Thank you very much Dr. Latif Tas for accepting to be interviewed. I’m going to combine ques- tions one and two, and ask about your educational and professional background, as well as the research you are currently undertaking.

I was born in Kars, a city in eastern Turkey, which used to have a multiethnic, multilingual and multireli- gious population. The city municipality shares borders with four countries and one disputed territory: Turkey, Iran, Georgia, Armenia, and the Nakhichevan Autonomous Republic. I don’t know if a similar city exists in the world, but it was one of the cities where pluralism coexisted, where Kurds, Turks, Azeris, Armenians, Terekemes, Turkmen, Georgians, Chechens, Russians, and even some Germans lived peace- fully side by side; where many mixed families flourished. Having spent your childhood in such a diverse environment as I did, certainly shapes an individual’s identity. Kars is not just the city where I was born; it is the place that created my pluralistic identity and belief in tolerance, pluralism, and the coexistence of difference within any given society. These principles have been my guide, first during my many years in journalism and more recently, over the past 10 years, in the context of my academic work.

As an academic, I have been researching different dimensions of socio-legal, political, and armed conflict in the Middle East and Europe for the last 10 years. The politics of citizenship, diaspora mobilizations, migration, gender, transnationalism, and peace negotiations have been the central subjects of my work. Through multi-sited and comparative ethnographic studies completed in Turkey, Iraqi Kurdistan, Syria, Germany, and the UK, my research has focused mainly on the Turkish-Kurdish case.

I began a Ph.D. in law at Queen Mary, University of London, in 2009, upon completion of a second master’s degree in legal research on migration, integration, and the process of resettlement. For this achievement, I was awarded the grade distinction and the prize of best masters research dissertation for 2009. My Ph.D. thesis offered a historically grounded ethnographic assessment of the politics of multiple laws and the alternative dispute resolution practices of Kurds living in Turkey and in the UK. It explored why and how Kurds often prefer to solve their disputes within their own community using their own customary laws, rather than approaching or cooperating with the police or state courts. I directly observed around 500 unofficial Kurdish court processes during my research. The research findings have been published in several high-ranking international journals and my book, Legal Pluralism in Action: Dispute Resolution and the Kurdish Peace Committee, was published by Routledge / Ashgate in 2014.

My doctoral research did not only focus on the religious dimension of alternative laws. When we look at customary laws, wegenerally think they are predominantly based on religious beliefs, but this is not in fact true. The Kurdish case, for example, illus- trates how customary practices are also based on secular beliefs and national identity politics. I examined the Kurdish case from the Ottoman Empire’s Millet practice to the present day. Their statelessness and weak citizenship within the countries where they live has led Kurds to create their own alternative political, legal, and economic institutions.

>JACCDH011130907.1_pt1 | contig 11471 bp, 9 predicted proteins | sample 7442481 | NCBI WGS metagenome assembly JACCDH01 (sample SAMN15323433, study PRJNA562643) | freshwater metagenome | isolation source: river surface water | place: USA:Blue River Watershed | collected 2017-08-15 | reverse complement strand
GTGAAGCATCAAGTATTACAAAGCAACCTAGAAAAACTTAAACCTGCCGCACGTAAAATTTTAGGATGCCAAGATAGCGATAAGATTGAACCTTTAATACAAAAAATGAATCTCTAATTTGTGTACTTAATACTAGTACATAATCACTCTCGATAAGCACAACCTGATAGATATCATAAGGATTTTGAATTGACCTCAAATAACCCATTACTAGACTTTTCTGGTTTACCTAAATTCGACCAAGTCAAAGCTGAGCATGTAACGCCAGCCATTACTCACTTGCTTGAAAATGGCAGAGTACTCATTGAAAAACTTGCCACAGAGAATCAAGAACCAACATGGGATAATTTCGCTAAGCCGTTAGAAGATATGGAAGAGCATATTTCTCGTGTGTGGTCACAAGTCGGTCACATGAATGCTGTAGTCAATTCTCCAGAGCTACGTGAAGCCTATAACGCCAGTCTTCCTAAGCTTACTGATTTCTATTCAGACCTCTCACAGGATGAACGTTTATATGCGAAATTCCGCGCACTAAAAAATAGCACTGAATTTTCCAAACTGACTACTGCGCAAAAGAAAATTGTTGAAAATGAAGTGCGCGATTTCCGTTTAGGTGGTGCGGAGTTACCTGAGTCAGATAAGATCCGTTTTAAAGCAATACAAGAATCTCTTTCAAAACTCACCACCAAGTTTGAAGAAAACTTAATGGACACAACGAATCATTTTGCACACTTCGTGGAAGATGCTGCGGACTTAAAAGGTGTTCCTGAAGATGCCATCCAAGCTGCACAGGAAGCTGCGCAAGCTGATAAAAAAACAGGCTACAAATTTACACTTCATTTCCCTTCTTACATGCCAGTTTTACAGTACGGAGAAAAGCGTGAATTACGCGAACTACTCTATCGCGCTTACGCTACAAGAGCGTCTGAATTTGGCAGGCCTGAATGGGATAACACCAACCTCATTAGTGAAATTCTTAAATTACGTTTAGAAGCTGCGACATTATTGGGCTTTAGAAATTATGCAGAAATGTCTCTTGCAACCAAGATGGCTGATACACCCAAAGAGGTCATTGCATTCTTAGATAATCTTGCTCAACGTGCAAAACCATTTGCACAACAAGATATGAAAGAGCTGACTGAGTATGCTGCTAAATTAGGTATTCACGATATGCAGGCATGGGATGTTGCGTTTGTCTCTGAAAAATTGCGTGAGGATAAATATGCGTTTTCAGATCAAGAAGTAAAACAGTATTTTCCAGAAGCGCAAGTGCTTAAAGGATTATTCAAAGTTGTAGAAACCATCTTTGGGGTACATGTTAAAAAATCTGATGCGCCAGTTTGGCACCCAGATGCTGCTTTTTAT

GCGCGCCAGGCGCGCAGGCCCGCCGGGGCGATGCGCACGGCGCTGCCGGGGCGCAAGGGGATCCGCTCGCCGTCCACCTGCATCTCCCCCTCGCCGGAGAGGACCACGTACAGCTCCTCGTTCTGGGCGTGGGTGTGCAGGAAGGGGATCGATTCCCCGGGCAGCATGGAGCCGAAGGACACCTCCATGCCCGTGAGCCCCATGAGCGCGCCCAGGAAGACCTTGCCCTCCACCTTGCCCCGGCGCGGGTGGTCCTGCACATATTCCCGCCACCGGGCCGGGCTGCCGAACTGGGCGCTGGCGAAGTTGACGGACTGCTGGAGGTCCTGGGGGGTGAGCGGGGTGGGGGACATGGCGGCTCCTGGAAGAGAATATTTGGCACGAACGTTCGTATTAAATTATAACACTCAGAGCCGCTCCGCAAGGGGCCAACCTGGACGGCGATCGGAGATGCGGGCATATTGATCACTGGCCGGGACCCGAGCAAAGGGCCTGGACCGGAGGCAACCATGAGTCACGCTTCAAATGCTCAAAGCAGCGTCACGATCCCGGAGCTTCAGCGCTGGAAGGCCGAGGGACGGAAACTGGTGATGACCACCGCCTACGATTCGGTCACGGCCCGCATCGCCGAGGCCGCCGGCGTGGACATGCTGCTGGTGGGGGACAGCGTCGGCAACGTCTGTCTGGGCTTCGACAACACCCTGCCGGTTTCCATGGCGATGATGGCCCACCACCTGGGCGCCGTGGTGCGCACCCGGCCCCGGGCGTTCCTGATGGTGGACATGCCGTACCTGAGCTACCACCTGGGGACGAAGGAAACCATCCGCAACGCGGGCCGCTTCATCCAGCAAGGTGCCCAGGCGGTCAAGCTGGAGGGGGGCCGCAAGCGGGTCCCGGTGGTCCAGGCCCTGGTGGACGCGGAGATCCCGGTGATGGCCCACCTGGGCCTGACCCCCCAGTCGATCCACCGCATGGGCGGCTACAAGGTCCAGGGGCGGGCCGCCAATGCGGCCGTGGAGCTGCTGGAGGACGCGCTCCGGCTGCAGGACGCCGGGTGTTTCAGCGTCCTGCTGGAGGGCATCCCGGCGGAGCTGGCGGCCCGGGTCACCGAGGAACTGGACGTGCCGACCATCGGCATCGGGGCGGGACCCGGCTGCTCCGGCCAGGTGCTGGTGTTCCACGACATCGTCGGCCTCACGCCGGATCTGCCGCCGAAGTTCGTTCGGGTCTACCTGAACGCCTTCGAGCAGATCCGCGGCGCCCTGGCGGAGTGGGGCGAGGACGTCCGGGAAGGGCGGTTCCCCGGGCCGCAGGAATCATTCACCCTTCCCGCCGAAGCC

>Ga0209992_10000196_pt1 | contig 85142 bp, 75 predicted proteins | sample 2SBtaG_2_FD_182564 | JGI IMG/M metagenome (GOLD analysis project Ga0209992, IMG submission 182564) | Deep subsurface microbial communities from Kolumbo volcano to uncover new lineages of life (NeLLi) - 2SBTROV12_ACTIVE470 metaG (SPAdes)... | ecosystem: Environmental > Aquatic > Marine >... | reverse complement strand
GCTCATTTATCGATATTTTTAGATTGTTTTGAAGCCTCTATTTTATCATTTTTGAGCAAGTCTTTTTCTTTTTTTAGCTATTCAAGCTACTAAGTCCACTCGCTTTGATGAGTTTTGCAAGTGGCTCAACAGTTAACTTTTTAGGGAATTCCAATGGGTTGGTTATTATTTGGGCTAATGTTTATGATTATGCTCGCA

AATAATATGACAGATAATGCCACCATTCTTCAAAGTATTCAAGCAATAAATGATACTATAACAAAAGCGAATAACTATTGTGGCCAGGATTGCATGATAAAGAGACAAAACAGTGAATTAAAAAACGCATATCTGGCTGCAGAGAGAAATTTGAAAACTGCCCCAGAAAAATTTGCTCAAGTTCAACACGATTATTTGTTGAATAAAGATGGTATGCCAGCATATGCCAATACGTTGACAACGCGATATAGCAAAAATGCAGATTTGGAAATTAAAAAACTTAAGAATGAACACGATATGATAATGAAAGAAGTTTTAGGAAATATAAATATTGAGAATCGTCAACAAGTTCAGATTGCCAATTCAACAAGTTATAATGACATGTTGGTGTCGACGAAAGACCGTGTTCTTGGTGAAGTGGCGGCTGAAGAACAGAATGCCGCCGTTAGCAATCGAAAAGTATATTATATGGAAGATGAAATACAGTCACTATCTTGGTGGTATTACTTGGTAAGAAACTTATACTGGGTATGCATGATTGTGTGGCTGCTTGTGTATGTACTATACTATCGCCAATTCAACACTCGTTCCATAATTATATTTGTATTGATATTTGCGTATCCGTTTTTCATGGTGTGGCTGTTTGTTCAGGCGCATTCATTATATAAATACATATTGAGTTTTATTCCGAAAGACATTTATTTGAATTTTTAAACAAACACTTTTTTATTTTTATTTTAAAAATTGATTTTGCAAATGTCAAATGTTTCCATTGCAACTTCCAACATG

There is a normalization of majoritarian hegemony almost everywhere, and I think this is one of the biggest problems and failures of modern democratic states and their institutions. To be entitled to a passport and citizenship does not mean that everyone enjoys the same rights. An individual’s life chances are influenced by their ethnic and religious background as well as their gender. Inequality and slavery may have ended officially, but in practice the state treats people differently according to inherited societal codes. Even voluntary or forced assimilation has not changed these codes for several generations. You could still be discrimi-nated against because of your grandparent’s background, ethnicity, and religion. This creates a significant barrier to achieving real and fair equality, and does not leave much alternative for discriminated people but to create their own solutions. This also brings us to focus more on borderless politics and borderless justice.

Upon finishing my Ph.D. in 2012, I completed a one-year post-doctoral research position with the Forum Transregionale Stu-dien, Wissenschaftskolleg at Humboldt University in Berlin. During my time in Germany, I built upon my doctoral studies and extensively researched about alternative politics and justice systems, and an article on ‘The Myth of the Ottoman Millet System: Its Treatment of Kurds and a Discussion of Territorial and Non-Territorial Autonomy” is published by the International Journal on Minority and Group Rights in 2014.

In 2013, I was invited to SOAS, University of London, by my previous mentor Prof. Werner Menski and this marked the begin-ning of my academic life at SOAS. Aside from teaching about multiculturalism, secularism, comparative law and politics, conflict and peace process in the Middle East and Turkish-Kurdish politics, I also prepared my first book and a few articles for publica- tion during my time at SOAS.